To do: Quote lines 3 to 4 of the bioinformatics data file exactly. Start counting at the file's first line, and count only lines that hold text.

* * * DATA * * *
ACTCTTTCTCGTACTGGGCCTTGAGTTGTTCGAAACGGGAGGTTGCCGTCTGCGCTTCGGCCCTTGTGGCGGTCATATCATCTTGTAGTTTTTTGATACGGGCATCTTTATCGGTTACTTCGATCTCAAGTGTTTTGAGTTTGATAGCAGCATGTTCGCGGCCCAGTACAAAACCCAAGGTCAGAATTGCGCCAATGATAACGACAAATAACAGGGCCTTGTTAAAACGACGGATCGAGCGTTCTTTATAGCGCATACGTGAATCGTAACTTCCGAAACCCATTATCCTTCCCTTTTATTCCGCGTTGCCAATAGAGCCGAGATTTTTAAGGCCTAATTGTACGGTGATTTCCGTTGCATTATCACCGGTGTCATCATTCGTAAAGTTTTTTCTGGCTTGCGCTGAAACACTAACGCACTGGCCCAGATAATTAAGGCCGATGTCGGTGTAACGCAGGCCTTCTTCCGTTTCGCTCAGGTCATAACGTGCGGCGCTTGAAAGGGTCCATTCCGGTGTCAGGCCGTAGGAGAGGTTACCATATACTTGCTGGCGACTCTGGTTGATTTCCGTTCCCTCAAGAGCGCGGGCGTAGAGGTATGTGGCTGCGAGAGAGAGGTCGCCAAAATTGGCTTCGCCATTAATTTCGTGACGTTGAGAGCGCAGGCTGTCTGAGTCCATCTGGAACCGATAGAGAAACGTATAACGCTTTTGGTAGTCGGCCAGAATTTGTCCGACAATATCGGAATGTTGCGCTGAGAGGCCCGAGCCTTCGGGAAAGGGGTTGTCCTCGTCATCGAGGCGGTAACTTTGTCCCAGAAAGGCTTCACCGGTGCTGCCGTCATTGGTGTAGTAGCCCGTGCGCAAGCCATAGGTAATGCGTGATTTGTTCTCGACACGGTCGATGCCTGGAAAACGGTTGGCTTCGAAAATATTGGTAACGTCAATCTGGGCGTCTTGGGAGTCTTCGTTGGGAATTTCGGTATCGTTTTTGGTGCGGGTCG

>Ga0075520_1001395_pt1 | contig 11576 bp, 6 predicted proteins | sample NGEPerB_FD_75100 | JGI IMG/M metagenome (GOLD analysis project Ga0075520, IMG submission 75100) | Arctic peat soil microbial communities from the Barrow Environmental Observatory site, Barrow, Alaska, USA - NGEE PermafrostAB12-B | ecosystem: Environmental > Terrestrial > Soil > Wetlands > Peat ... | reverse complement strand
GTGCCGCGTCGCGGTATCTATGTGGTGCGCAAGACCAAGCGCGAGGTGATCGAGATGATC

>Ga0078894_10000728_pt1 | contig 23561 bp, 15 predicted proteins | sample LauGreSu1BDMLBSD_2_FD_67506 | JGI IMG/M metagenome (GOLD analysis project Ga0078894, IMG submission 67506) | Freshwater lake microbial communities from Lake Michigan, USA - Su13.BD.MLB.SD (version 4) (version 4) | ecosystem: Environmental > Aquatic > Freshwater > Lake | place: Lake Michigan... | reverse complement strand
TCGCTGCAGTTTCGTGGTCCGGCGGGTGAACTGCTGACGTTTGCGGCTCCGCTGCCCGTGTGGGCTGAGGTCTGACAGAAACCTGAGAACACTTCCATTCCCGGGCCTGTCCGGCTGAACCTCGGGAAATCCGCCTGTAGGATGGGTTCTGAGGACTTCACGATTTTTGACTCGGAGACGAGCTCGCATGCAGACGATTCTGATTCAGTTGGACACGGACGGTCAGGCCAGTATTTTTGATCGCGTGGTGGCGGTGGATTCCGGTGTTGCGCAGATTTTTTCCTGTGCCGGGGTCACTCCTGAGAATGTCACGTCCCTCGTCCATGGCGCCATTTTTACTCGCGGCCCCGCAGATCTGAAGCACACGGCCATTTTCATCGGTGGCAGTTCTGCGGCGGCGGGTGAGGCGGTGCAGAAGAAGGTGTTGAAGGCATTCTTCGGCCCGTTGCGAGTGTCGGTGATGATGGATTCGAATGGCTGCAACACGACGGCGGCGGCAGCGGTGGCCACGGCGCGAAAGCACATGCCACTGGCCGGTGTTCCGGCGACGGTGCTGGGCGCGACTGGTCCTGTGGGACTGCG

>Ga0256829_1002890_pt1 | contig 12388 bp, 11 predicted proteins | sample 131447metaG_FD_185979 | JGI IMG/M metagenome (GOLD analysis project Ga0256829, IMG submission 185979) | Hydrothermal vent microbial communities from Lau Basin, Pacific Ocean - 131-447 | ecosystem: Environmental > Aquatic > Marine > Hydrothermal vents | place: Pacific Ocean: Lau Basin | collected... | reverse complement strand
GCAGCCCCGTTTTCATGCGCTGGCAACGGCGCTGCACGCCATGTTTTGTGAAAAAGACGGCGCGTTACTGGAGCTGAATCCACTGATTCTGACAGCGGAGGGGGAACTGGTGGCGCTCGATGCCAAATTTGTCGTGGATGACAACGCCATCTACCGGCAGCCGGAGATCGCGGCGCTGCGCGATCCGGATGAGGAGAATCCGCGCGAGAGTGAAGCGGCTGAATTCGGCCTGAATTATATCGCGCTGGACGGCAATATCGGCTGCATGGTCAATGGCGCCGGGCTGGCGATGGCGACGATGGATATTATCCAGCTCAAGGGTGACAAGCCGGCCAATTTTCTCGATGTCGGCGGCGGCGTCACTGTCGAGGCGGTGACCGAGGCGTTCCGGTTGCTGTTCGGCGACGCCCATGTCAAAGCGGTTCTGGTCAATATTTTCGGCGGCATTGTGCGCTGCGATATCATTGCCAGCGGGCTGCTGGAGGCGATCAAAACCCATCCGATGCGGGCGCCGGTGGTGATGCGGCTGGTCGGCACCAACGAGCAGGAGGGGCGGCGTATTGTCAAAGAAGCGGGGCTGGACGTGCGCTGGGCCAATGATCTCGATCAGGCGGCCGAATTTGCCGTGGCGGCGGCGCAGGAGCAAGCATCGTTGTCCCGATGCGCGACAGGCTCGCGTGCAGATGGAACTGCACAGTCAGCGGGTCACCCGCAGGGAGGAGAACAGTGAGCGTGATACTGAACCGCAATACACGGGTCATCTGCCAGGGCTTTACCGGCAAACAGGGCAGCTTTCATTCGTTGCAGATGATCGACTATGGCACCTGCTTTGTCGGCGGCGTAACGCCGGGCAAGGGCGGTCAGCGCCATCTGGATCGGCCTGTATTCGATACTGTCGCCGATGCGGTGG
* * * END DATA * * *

GTGCCGCGTCGCGGTATCTATGTGGTGCGCAAGACCAAGCGCGAGGTGATCGAGATGATC

>Ga0078894_10000728_pt1 | contig 23561 bp, 15 predicted proteins | sample LauGreSu1BDMLBSD_2_FD_67506 | JGI IMG/M metagenome (GOLD analysis project Ga0078894, IMG submission 67506) | Freshwater lake microbial communities from Lake Michigan, USA - Su13.BD.MLB.SD (version 4) (version 4) | ecosystem: Environmental > Aquatic > Freshwater > Lake | place: Lake Michigan... | reverse complement strand